“Not at all, Ms…”

“Megan, please, no ‘Ms’! I’m far-distanced from that used-up nomenclature.”

“I think I’m in love!” I said, with a slight bend of head and twinkling eye. “I’m Sam. Samuel Bellows, trying to be a ‘Samuel Clemons’.”

“Oh, an author!?” she smiled so sweetly with her order of a Daiquri.

“It sounds so real when you say it!” I gave an extra blink of eye.

“Now, don’t tell me you’re one of those tortured artists?” she offered her hand and I took it and most gently shook it.

“Oh, no! That bus left town without me! I do op-ed articles and an occasional novel.”

“Are you good at what you write, Sam?” She sipped while eyeing me.

“Here we are, having a conversation about writing, and we’ve just met, but, yes, I’m very good at what I write. Thank God I have me on my side. I’ve had good reviews which outweigh the bad ones…I like you, Megan! Immediately, I like you! Does that sound phony somehow?”

“No, Sam, it does not sound phony. If you’re at all interested, I like you, too! That’s a bit strange for me!”

“Liking me is strange?” I cooed.

She laughed, and I loved her laugh. “My goodness, Sam, you’re really good at repartee. No, I’m feeling strange, liking you so suddenly, I mean!”

“Is that a good thing? I hope.” I really did, hope!

“It must be, Sam. It’s been a year since my divorce, and you are the first man I’ve encountered that has a certain way I like. I came to this gala with a dear couple I adore, who want me to be doing more with my spare time, you know, like, dating and so forth, and so forth!”

“Okay, I’m going near the ‘so forth and so forth’, but I can say in all honesty that I’m delighted with your analysis of me…” I paused to gaze into her dazzling hazel eyes. “Was it a tough ordeal, Megan, your divorce, I mean?”

She took a quick sip of her daquiri, and answered. “Not really, Sam. We met at our jobs, both in the advertising business, just got comfortable with each other and allowed that to eventually push us into a marriage neither of us was really ready for. He was, is, a nice person, and it was all so very dull and amicable, our divorce…not nasty, at all! We’re still good friends. How about you? Married?”

“Yes, not now, but, once! A college romance, still too young and not enough sense to know we should not marry. She was a nice young lady, and I have no idea where she is today. I’m thirty-three and at times feel like sixty-three. My op-ed job has in some ways made me cynical, Megan, too uneasy, too wary of people and their duplicity. I don’t like being that way, but the world seems to be going the direction of some robotic reordering and a ‘me, too’ mentality. I’m by no means a hermit, but there are times when that deserted island sounds pretty doggone good to me… Wow! Listen to me! What did you put in my drink, Megan?”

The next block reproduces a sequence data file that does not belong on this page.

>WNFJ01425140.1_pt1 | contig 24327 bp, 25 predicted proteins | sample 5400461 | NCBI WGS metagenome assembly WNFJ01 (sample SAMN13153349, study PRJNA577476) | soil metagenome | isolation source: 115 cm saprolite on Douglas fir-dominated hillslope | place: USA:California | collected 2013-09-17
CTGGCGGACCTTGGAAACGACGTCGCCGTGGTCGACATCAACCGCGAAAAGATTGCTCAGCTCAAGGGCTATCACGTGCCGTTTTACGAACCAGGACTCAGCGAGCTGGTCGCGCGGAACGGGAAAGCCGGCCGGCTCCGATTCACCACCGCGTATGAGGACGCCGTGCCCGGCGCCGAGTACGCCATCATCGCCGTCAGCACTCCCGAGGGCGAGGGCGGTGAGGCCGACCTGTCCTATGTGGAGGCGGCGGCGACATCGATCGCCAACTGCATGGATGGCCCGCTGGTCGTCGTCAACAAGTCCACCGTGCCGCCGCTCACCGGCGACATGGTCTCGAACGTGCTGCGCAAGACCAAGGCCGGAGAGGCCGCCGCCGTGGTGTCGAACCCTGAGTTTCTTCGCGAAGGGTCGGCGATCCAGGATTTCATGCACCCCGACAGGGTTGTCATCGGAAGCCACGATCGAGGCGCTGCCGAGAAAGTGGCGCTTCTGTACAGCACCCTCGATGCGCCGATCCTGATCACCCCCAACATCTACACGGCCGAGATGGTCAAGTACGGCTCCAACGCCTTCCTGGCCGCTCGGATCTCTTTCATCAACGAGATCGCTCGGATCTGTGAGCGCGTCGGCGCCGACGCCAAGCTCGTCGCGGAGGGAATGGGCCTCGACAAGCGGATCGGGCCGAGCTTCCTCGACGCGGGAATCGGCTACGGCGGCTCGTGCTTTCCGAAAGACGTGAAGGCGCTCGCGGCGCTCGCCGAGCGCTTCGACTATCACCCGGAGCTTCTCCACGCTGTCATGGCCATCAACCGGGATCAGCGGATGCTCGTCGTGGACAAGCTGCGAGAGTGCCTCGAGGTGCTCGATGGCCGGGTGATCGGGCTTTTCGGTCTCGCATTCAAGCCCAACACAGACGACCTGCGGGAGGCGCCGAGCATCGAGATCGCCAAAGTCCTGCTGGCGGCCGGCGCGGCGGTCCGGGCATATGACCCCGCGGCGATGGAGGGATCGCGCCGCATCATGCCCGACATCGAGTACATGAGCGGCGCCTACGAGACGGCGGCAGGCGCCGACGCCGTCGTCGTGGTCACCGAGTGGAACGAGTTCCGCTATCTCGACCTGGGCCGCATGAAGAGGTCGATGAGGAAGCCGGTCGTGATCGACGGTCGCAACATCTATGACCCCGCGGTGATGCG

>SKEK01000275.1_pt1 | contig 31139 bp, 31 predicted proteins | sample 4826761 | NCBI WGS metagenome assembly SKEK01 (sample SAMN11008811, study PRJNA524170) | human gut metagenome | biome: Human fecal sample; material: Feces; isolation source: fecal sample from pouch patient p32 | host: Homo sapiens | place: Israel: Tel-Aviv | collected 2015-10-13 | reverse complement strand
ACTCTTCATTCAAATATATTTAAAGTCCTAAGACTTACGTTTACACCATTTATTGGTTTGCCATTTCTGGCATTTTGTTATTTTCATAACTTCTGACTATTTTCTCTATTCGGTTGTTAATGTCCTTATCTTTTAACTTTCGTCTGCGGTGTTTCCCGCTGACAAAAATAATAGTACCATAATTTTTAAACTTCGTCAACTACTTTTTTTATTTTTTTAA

We both laughed and our eyes stayed for some extra moments in their stare.

Something in that ‘stare’ told me we were on the very same wavelength, that we had broken through a barrier that ofttimes took months or years to pass through.

We sat, had a few drinks, and totally enjoyed our time. More than that, we knew there was some sense of destiny in our meeting.

A couple of hours passed before her friends found us in that marvelous bar, laughing and doing our schtick!

After introductions, the couple had no doubt how their question was going to be answered…

“We’re leaving, Megan. Are you staying a while?”

Megan and I looked at each other. I gave her a small nod with a silly smile thrown in.

“Sam will be taking me home, Cynthia. Thanks for bringing me with you tonight. Love you and Mel!”

Megan’s friends left.

We stayed for one more drink in that now most sacred and beautiful bar-room-library.

We now have a reasonable facsimile of that bar in our own home in Chestertown, Maryland.

You know, it’s true, ‘Love is Lovelier the Second Time Around’!

Short Story by BR Chitwood – August 18, 2018

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Comes the Dawn

Comes the Dawn!

(For John Howell – Re-coup-knee-repl.)

The long night was over: no more voices whispering in the darker shadows of the bedroom; no more misshapen forms parading slowly past the end of the bed, blood pouring in ghastly lava-flows; no more screaming from my beloved wife, not knowing why, but screaming from seeing my white-blanched face, my red, tear-streaked cheeks, and my uncontrollable shaking.

The doctor gave me a mild pre-warning, but I will never forgive myself for the agony I put my good wife Jackie   through that first night home from a knee-replacement surgery.

Dr. Driscoll told me that the pain medicine and its delivery system did not necessarily go well with the current pill regimen I was on. “Some medications collide with pain pills, Jeremy, so hallucinations are not out of the question. There is no way to predict the nature of the hallucinations, but I’ve heard some grotesque tales from patients in the past. You must take your medications, so it’s ‘pain or pain-pill’.”